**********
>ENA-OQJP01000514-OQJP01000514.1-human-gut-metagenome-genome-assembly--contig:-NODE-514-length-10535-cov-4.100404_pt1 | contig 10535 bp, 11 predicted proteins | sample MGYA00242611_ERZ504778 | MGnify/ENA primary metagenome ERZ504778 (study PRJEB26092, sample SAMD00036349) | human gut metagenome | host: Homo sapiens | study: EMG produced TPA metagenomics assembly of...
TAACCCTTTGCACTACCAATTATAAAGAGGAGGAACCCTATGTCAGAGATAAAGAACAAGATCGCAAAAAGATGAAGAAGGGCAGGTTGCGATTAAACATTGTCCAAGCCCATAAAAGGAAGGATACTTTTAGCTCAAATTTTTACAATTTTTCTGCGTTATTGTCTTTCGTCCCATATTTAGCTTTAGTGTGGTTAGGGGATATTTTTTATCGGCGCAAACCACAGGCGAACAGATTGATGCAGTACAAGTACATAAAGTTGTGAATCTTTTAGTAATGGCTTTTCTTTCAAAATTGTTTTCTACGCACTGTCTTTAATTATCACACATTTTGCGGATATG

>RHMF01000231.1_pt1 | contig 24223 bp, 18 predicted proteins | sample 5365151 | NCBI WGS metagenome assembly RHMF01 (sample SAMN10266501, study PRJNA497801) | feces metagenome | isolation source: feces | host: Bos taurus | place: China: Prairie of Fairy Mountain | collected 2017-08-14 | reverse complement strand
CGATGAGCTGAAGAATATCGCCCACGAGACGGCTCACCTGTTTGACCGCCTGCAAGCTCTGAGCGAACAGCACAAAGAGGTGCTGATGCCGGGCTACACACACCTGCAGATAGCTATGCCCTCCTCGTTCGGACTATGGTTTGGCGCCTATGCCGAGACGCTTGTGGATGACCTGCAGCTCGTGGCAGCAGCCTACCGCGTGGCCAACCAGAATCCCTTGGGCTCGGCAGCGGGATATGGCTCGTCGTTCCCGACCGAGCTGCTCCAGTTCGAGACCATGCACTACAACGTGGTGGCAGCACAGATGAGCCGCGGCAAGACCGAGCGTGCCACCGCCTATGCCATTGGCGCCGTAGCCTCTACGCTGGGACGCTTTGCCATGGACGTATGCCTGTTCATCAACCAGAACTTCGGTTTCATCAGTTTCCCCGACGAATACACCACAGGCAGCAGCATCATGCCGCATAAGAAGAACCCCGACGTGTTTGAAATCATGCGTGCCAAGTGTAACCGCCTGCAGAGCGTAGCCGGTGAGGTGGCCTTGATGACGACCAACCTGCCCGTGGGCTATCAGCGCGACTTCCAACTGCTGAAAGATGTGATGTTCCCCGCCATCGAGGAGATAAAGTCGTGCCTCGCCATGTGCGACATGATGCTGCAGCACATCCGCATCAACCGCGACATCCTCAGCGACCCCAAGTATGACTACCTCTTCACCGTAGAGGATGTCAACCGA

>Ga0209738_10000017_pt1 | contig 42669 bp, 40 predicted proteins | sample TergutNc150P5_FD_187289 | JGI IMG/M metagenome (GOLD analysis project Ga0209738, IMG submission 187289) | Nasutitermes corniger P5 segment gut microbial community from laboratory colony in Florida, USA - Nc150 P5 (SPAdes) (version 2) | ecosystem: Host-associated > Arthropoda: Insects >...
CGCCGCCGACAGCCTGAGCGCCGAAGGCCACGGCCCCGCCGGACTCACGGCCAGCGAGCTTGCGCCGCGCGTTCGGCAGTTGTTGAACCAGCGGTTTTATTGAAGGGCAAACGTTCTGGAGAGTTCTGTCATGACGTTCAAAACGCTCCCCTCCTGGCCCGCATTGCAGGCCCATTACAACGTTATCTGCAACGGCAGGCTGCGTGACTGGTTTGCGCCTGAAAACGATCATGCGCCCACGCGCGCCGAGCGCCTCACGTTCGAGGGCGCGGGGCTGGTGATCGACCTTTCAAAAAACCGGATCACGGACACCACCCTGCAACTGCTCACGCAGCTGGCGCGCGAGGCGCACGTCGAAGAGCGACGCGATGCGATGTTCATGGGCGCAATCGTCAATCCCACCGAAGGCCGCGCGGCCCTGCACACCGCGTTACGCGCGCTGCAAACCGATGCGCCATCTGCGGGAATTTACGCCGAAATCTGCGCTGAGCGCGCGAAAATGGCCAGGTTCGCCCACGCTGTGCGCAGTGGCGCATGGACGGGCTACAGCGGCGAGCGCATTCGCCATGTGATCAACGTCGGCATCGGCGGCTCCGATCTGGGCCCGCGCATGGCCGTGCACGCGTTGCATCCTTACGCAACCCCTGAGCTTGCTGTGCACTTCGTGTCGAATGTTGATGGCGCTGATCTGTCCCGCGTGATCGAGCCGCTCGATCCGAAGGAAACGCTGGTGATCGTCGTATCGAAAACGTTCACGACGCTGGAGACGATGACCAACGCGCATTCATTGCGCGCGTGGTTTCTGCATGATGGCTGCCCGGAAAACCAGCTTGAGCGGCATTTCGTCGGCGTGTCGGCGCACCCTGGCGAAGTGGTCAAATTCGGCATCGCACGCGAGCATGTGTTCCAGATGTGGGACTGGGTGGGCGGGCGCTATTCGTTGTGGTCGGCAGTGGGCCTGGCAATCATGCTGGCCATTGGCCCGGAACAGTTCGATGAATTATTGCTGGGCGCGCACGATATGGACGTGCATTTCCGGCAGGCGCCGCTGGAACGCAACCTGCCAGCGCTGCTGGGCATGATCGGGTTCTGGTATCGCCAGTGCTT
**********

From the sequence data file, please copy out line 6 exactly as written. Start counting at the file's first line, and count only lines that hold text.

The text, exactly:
CGCCGCCGACAGCCTGAGCGCCGAAGGCCACGGCCCCGCCGGACTCACGGCCAGCGAGCTTGCGCCGCGCGTTCGGCAGTTGTTGAACCAGCGGTTTTATTGAAGGGCAAACGTTCTGGAGAGTTCTGTCATGACGTTCAAAACGCTCCCCTCCTGGCCCGCATTGCAGGCCCATTACAACGTTATCTGCAACGGCAGGCTGCGTGACTGGTTTGCGCCTGAAAACGATCATGCGCCCACGCGCGCCGAGCGCCTCACGTTCGAGGGCGCGGGGCTGGTGATCGACCTTTCAAAAAACCGGATCACGGACACCACCCTGCAACTGCTCACGCAGCTGGCGCGCGAGGCGCACGTCGAAGAGCGACGCGATGCGATGTTCATGGGCGCAATCGTCAATCCCACCGAAGGCCGCGCGGCCCTGCACACCGCGTTACGCGCGCTGCAAACCGATGCGCCATCTGCGGGAATTTACGCCGAAATCTGCGCTGAGCGCGCGAAAATGGCCAGGTTCGCCCACGCTGTGCGCAGTGGCGCATGGACGGGCTACAGCGGCGAGCGCATTCGCCATGTGATCAACGTCGGCATCGGCGGCTCCGATCTGGGCCCGCGCATGGCCGTGCACGCGTTGCATCCTTACGCAACCCCTGAGCTTGCTGTGCACTTCGTGTCGAATGTTGATGGCGCTGATCTGTCCCGCGTGATCGAGCCGCTCGATCCGAAGGAAACGCTGGTGATCGTCGTATCGAAAACGTTCACGACGCTGGAGACGATGACCAACGCGCATTCATTGCGCGCGTGGTTTCTGCATGATGGCTGCCCGGAAAACCAGCTTGAGCGGCATTTCGTCGGCGTGTCGGCGCACCCTGGCGAAGTGGTCAAATTCGGCATCGCACGCGAGCATGTGTTCCAGATGTGGGACTGGGTGGGCGGGCGCTATTCGTTGTGGTCGGCAGTGGGCCTGGCAATCATGCTGGCCATTGGCCCGGAACAGTTCGATGAATTATTGCTGGGCGCGCACGATATGGACGTGCATTTCCGGCAGGCGCCGCTGGAACGCAACCTGCCAGCGCTGCTGGGCATGATCGGGTTCTGGTATCGCCAGTGCTT